Later Life  

Older workers boost employment figures

Older workers boost employment figures

People choosing to work past retirement age has helped boost employment figures, according to recent data.

Official labour market data, published by the Office for National Statistics yesterday (June 11), has shown that the over 50s were the biggest contributors to the growing UK employment figures.

There were 305,000 more people aged 50 or over in employment from February to April 2018, compared to the same period in 2017, with 80,000 of these aged 65 plus.

Total employment across all age groups increased by 357,000 over the same period.

Tom Selby, senior analyst at AJ Bell, said: "When you dig beneath the headline figures it becomes clear the UK’s jobs ‘miracle’ is in fact almost entirely driven by older workers.

"In fact, the number of workers under age 24 dropped by 43,000 during the year while those aged 65 or older rose by 80,000.

"This will at least in part reflect state pension age increases, with women seeing their state pension age rise to 65 during 2018."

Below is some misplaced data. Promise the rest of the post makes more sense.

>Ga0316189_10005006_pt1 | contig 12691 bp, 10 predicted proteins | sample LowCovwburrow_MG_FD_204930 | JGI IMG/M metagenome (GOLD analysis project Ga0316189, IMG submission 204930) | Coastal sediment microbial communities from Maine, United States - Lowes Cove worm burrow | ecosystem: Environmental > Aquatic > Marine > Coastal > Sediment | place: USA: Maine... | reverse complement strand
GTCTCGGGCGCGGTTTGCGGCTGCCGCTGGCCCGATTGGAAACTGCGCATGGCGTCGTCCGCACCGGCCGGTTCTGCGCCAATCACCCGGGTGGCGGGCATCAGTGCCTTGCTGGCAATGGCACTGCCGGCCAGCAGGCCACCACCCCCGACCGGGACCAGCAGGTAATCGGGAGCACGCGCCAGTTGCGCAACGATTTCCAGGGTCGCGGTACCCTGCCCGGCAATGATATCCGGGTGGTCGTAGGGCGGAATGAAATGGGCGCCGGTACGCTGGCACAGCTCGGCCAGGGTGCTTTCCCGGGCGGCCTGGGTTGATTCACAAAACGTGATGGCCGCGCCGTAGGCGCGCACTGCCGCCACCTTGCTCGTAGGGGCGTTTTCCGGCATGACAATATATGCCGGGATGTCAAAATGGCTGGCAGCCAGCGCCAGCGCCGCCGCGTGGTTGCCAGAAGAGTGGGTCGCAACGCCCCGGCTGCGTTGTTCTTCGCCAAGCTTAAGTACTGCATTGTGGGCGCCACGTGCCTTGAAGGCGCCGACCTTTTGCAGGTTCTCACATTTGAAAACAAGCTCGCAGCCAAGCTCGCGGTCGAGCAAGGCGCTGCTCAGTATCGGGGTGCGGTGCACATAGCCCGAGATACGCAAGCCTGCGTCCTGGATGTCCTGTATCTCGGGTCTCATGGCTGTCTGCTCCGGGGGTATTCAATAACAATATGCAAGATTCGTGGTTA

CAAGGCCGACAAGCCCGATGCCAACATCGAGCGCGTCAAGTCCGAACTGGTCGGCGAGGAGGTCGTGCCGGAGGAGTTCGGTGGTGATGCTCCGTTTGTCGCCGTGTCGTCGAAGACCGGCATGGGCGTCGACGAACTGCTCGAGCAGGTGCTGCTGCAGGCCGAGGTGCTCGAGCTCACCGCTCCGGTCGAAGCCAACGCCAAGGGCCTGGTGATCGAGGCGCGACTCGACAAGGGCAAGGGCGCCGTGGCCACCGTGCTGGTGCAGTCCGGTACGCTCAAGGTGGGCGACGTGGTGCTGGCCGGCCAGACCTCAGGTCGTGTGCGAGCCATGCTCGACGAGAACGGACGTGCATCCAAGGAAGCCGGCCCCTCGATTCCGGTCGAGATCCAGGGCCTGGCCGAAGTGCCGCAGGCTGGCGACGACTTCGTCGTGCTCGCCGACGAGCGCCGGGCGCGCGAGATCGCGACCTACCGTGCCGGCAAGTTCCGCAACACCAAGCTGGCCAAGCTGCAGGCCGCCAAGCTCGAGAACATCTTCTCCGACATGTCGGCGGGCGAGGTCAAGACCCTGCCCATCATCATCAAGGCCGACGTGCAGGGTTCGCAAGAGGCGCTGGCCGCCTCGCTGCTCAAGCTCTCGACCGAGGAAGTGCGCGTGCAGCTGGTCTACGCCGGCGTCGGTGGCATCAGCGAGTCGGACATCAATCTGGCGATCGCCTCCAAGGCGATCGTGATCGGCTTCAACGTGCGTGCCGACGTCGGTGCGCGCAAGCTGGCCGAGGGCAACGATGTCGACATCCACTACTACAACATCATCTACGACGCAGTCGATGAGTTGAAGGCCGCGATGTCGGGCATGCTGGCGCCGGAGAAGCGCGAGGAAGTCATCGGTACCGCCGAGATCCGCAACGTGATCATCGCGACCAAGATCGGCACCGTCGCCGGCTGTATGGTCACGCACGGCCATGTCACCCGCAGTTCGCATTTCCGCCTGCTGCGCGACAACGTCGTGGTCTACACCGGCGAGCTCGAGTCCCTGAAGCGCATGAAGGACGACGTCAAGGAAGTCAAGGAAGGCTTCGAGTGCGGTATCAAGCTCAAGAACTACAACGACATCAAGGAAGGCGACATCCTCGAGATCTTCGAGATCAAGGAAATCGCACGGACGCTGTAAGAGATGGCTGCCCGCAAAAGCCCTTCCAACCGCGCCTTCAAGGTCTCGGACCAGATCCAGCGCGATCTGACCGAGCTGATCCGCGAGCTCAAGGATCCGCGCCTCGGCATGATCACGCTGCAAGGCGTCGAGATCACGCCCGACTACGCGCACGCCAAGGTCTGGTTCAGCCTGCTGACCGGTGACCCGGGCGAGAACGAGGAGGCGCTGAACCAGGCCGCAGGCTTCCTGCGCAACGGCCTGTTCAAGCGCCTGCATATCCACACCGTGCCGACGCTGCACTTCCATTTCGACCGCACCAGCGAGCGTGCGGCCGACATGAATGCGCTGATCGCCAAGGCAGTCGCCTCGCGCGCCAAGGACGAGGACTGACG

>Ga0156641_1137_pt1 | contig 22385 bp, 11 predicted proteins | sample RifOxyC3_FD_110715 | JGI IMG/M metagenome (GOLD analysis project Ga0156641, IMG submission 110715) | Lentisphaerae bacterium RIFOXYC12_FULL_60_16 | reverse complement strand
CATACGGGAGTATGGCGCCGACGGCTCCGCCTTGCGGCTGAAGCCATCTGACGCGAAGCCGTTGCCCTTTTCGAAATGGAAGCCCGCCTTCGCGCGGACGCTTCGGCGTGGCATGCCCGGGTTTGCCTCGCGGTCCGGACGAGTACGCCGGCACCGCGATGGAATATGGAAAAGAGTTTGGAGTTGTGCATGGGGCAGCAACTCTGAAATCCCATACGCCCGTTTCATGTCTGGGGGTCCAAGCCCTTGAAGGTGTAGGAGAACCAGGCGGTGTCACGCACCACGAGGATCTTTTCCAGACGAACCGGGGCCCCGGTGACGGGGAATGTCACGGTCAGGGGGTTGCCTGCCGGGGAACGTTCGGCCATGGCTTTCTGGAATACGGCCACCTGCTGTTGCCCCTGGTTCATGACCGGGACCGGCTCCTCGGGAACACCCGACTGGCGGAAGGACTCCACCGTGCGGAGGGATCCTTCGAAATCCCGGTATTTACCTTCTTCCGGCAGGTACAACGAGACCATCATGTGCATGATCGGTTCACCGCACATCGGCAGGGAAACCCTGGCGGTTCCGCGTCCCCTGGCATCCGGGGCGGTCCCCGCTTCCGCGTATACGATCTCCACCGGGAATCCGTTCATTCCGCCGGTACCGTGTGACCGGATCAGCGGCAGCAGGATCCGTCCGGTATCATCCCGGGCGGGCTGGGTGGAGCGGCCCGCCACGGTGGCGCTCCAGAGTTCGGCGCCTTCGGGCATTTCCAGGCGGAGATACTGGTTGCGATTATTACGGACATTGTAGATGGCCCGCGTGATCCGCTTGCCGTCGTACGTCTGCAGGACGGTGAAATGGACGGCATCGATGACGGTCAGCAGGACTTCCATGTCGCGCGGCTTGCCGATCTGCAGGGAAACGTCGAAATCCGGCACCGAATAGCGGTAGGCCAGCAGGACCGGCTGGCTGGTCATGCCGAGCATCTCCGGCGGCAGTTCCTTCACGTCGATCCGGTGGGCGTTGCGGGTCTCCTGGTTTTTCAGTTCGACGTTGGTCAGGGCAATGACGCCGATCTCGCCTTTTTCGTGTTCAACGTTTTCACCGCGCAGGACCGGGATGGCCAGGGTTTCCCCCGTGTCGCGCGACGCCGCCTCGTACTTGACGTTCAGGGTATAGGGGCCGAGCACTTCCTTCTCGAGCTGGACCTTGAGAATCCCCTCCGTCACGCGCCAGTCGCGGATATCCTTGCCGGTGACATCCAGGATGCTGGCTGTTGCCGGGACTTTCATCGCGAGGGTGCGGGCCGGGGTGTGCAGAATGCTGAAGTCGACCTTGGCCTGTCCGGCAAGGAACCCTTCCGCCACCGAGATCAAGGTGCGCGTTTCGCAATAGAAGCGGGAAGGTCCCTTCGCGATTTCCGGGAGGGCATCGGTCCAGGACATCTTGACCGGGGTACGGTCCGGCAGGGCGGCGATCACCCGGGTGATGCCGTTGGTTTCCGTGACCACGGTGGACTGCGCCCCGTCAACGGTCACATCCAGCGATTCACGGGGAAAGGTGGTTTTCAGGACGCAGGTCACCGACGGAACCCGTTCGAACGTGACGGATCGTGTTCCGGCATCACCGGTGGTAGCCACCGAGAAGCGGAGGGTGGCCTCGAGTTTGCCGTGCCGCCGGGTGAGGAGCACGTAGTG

The retirement age for women increased from 60 to 65 to be aligned with men's last year, and will rise to 66 for both men and women by 2020.

According to the data, the number of women younger than 65 retiring from the labour force decreased by 241,000 and the employment rate for women overall was 72 per cent, the highest on record.

The ONS stated that the increase in the employment rate for women in recent years was partly due to changes to the state pension age for women, resulting in fewer women retiring between the ages of 60 and 65 years.

Steven Cameron, pensions director at Aegon, said: "The significant increase in the state pension age for women continues to have a major bearing on [the increased employment rate for women], particularly in the 50-64 age band.

"Generally, we are seeing a trend towards people adopting a more phased approach to retirement as they work longer and transition gradually into retirement."

The ONS also found that full time employment was up 402,000 with part time employment down 45,000.

The fact that there are more people working full time should reduce the numbers who miss out on auto enrolment because their earnings are below £10,000, said Mr Cameron.

Currently, anyone earning below £10,000 in a single employment is not automatically enrolled, meaning many part-time workers are at risk of being excluded from retirement savings, even if their total earnings from multiple part time jobs is above £10,000. 

Mr Cameron said: "Historically, there have been more women in part time employment, so this trend may go some way to addressing the gender pensions gap."

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